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How many London taxi drivers and vehicles were there in 2010 and how does that compare now?


The London taxi industry has experienced a notable decrease in both the number of vehicles and licensed drivers over the past thirteen years, according to Transport for London (TfL) data.


Starting from the 2009/10 period, where there were 22,445 vehicles and a total of 24,914 drivers (including both All London and Suburban), the numbers have steadily declined to 15,130 vehicles and 18,297 drivers in total by the 2022/23 period.

This downward trend highlights significant changes within the industry, with the most dramatic decrease observed in the 2020/21 period, where vehicle numbers fell to 13,461, and driver numbers to 20,786. This period reflects the impact of the COVID-19 pandemic on the taxi industry, among other factors like the shift to electric black cabs.


The data shows a gradual decline in both 'All London' and 'Suburban' driver categories over the years. 'All London' drivers, who were numbered at 21,334 in 2009/10, decreased to 16,327 by 2022/23. Similarly, 'Suburban' drivers fell from 3,580 to 1,970 in the same timeframe.


This steady decrease poses challenges for the industry, affecting not only the livelihood of the drivers but also the accessibility and availability of taxi services for London's residents and visitors. The numbers indicate a need for supportive measures and possibly a reevaluation of the industry's regulatory and operational framework to adapt to changing transportation needs and trends.

Why have the numbers fallen?


The decline in the number of taxis and licensed taxi drivers in London over the past decade can be attributed to several factors:


1. Rise of Ride-hailing Apps: The emergence of ride-sharing apps like Uber, Bolt, and others did impact the traditional black taxi industry between 2012 and 2018. These platforms saturated the market with low subsidised journeys attracting some customers away from using taxis.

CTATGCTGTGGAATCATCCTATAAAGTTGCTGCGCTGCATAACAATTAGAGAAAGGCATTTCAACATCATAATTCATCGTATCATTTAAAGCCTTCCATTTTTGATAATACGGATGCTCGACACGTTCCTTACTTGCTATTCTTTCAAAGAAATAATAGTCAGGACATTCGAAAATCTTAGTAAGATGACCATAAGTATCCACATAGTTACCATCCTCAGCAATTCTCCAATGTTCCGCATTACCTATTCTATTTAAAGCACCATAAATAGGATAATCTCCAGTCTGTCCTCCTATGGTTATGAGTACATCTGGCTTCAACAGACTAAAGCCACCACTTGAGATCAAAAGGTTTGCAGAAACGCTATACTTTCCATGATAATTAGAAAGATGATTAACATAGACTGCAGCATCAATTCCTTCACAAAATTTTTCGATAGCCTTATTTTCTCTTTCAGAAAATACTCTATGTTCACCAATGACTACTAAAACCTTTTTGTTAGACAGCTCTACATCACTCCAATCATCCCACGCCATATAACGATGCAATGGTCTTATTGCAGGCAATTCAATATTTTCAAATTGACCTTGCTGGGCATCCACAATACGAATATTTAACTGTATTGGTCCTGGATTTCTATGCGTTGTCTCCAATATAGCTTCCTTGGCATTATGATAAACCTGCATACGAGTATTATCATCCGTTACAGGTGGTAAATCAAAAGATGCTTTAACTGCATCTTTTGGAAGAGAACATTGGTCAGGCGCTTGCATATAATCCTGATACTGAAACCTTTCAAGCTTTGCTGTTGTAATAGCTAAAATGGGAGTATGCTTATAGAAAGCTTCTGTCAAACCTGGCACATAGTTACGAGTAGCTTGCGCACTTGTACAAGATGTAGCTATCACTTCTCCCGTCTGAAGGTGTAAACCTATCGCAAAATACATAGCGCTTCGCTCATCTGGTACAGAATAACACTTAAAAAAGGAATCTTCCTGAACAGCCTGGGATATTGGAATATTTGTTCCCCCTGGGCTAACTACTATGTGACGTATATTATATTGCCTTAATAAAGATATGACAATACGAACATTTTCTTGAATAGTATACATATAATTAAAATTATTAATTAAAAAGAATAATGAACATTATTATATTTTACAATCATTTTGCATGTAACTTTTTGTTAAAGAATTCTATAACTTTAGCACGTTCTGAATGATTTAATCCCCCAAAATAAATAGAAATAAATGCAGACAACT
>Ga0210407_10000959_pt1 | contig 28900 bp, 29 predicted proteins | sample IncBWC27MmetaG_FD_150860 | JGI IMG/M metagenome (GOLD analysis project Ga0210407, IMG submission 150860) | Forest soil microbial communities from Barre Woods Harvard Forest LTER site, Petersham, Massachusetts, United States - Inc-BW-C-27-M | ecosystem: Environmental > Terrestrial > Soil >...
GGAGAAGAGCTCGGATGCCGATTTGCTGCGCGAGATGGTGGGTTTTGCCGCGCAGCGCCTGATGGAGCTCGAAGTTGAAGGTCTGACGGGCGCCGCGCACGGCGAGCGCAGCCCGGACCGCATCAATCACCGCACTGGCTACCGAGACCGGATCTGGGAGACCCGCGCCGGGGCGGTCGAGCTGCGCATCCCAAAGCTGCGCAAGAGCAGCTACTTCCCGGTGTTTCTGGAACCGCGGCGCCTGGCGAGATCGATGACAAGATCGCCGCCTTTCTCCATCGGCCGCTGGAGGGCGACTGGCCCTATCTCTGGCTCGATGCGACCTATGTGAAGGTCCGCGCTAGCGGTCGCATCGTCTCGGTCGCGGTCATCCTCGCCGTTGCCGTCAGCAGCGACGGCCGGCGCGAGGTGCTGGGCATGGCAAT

2. Regulatory Challenges: Taxis in London, particularly black cabs, are subject to stringent regulations regarding vehicle standards, driver licensing, and fare controls. While these regulations ensure high standards of safety and service, they also impose costs, stress, risk and operational constraints that can push drivers into other employment.


3. Economic Factors: Economic downturns, inflation, and changes in consumer spending habits can reduce the demand for taxi services. The COVID-19 pandemic, for instance, led to lockdowns and a dramatic decrease in travel, severely affecting the taxi industry.


4. Environmental Regulations: London has been implementing stricter environmental standards, which has required new black cab vehicles to meet certain emission standards to operate. Upgrading or replacing taxis to comply with these standards has been costly for drivers and operators, pushing many part-time workers out of business.


5. Cost of Operation: The cost of operating a taxi, including vehicle maintenance, fuel, insurance, and licensing fees, has been rising fast recently. These increased costs have led to some leaving the industry.


Despite the declining numbers of taxis, demand for black cab services remains high. Regulators need to find a way of balancing the issues forcing cabbies away from the industry, before a recovery in numbers can begin.


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